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What Music Tech Startups Need To Succeed

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by Dan Runcie

Every week, Trapital's free memo will give you insights on the latest moves in music, media, and culture. Join 32K+ readers who stay ahead of all the trends:

The music industry is often one of the first to get disrupted. What happens in music is often a preview of what’s to come in other sectors. The incumbents in music aren’t easy to overtake though. Record labels, event promoters, and ticketing companies have control of the talent, distribution, and access. It’s hard for new entrants to thrive. This is an industry run by executives who will lawyer up and take down a company that tries to go after what’s not theirs. From the original Napster to Songkick, there’s a long list of companies that struggled.

The largest music startup exit of the past decade is Spotify. It’s the dominant player in its space but it took ten years for its growth to really take off (and analysts are becoming more bearish on its podcast investments). This is a long game for any standalone player.

That said, music tech has plenty of exits, rising success stories, and opportunities. These challenges are less likely to take on the status quo head-on (at least a first). Instead, they focus on the overlooked areas, like the long-tail that the incumbents don’t focus on, or other opportunities that are far less consolidated than recorded music and live entertainment.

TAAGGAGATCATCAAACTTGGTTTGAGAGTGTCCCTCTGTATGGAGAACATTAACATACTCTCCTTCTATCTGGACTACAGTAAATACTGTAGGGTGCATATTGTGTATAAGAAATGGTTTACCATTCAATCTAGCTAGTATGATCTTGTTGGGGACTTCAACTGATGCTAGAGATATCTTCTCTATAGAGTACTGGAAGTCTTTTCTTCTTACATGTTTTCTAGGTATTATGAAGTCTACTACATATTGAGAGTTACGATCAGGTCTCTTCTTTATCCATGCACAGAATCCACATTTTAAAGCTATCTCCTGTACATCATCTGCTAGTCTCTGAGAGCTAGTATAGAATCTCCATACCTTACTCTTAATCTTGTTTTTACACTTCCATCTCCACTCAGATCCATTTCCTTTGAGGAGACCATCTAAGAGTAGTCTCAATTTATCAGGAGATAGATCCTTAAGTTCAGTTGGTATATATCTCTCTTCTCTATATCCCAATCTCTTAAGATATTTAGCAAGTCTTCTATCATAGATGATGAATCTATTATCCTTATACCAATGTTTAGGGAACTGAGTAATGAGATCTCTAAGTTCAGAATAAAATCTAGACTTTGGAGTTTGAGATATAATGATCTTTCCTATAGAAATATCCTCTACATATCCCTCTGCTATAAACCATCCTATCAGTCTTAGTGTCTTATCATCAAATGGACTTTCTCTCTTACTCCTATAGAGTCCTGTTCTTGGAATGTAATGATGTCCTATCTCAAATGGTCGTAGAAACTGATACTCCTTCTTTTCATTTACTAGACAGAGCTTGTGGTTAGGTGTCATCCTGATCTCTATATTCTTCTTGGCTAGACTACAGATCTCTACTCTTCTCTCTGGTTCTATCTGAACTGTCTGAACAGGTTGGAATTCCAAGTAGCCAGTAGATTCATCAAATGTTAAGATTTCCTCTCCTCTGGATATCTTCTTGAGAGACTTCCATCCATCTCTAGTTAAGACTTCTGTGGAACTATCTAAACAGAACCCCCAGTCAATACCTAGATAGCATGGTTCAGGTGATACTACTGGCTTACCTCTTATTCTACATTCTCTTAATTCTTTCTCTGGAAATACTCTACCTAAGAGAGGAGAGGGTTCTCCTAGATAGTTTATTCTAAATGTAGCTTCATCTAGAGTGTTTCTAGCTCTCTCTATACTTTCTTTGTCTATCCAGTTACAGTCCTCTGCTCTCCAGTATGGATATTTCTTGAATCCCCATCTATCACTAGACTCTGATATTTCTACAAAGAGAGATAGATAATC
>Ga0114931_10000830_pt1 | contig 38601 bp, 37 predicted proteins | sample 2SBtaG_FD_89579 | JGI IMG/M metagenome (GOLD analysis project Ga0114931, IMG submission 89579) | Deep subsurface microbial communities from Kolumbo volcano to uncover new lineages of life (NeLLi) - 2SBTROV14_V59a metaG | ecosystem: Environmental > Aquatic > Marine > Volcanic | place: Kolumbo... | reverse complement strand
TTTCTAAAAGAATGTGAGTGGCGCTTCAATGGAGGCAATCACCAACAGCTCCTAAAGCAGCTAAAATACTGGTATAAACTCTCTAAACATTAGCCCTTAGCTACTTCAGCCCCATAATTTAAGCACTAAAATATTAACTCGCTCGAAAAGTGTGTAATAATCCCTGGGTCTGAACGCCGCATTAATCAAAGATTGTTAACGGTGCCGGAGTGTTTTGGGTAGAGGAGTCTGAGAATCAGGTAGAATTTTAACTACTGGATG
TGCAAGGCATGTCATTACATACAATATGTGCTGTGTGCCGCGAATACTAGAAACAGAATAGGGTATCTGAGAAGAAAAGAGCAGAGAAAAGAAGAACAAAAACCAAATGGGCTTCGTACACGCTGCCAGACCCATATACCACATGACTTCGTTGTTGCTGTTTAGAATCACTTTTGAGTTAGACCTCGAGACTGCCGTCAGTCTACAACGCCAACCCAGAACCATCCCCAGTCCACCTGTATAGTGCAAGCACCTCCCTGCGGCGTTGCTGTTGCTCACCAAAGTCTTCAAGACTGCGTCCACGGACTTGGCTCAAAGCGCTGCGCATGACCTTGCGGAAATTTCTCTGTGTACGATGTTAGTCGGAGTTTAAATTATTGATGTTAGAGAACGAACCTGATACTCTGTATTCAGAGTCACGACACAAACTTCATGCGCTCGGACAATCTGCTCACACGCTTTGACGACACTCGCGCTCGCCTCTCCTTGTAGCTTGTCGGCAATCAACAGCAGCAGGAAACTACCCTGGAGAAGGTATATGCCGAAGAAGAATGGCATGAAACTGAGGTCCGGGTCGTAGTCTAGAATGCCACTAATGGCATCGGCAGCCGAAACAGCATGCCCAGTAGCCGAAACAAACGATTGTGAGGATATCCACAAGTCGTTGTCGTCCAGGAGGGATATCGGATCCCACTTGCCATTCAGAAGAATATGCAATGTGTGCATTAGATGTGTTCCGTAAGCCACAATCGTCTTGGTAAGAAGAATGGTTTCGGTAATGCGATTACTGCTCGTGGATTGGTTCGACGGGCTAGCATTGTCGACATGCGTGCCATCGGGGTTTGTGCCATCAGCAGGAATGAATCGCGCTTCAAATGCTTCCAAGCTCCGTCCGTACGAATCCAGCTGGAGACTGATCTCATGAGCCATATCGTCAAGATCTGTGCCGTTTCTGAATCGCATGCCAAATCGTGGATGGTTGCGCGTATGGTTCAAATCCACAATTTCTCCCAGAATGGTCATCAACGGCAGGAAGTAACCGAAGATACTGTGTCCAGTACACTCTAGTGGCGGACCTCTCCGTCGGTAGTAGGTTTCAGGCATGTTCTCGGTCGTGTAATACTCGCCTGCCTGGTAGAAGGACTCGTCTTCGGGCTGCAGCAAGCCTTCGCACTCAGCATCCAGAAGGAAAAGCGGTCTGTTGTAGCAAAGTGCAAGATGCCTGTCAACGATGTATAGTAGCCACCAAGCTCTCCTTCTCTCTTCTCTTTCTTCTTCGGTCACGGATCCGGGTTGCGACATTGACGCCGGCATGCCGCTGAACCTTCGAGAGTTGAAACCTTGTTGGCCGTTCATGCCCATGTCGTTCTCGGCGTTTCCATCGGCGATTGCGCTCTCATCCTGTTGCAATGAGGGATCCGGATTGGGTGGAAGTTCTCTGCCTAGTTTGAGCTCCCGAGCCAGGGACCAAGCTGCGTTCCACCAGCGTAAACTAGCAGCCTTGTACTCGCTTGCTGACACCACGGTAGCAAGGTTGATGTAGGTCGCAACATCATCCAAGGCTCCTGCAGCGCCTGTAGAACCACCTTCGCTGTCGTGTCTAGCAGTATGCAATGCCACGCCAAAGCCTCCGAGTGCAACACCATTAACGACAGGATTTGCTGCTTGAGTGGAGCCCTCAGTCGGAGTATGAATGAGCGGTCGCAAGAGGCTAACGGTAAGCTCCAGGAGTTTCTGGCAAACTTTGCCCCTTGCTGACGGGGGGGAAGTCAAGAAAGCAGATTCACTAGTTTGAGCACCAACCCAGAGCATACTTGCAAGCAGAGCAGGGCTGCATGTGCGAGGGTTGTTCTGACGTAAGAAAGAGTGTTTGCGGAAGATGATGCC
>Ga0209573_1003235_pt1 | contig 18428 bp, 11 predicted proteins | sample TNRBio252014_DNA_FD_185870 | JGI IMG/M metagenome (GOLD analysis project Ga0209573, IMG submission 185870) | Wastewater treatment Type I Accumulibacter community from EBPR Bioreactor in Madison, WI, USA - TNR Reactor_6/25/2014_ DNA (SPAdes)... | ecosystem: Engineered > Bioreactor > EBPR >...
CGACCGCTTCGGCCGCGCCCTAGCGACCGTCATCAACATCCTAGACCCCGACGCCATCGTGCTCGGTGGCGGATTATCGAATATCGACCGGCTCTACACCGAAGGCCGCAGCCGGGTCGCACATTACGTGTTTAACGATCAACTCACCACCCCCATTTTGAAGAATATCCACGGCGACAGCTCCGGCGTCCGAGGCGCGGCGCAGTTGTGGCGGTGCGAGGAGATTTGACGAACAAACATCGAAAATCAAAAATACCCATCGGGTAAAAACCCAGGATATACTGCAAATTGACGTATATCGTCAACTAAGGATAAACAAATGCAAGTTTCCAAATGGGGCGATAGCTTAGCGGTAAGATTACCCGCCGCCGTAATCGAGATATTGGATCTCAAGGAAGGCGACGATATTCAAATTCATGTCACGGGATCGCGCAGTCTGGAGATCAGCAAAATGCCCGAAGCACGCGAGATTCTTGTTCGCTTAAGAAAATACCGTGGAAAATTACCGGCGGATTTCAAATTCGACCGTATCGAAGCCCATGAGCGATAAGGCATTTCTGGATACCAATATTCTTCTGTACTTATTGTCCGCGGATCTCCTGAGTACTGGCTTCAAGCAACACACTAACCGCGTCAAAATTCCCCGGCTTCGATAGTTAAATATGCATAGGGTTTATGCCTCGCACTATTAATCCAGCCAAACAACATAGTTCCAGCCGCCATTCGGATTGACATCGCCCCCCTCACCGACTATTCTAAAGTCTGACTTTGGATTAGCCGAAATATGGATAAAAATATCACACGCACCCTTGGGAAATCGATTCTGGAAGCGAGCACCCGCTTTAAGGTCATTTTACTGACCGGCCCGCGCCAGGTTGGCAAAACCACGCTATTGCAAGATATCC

Despite the economic outlook for 2023, it’s an exciting time. Here’s what it takes to succeed.

Catering to the superstars (at first) is a waste of time

To be clear, many music startup founders would love to take down the incumbents eventually. This sentiment is especially true for venture-backed founders who want to build a multi-million dollar business, but are pushed by investors to grow a billion-dollar business. The larger their total addressable market, the more funding they will likely get.

But it’s usually better to start where the major players aren’t yet focused. Some of the strongest live entertainment and ticketing companies are focused on smaller venues where Ticketmaster does not have exclusive deals. Eventbrite is focused on smaller events and sees “creators” (event organizers) as its primary customer. DICE is also focused on smaller venues, but is rethinking the entire concert experience for the end consumer. Sofar Sounds has reimagined the entire live experience with home concerts and secret shows. These companies aren’t focused on serving the Swifties, the Barbs, or any artist with a superstar fanbase. At least not yet.

The recorded music side is even more challenging. Several independent companies have started as an alternative to record labels. They focus on distribution but can help with both marketing and risk-sharing as well. Several have succeeded, like EMPIRE. But others quickly see how expensive it is to serve unprofitable artists. Customer service isn’t cheap! On the flip side, these companies lack the funds to help their big artists maximize their potential. If they survive, they often get acquired by the major labels… the same institutions they set out to disrupt!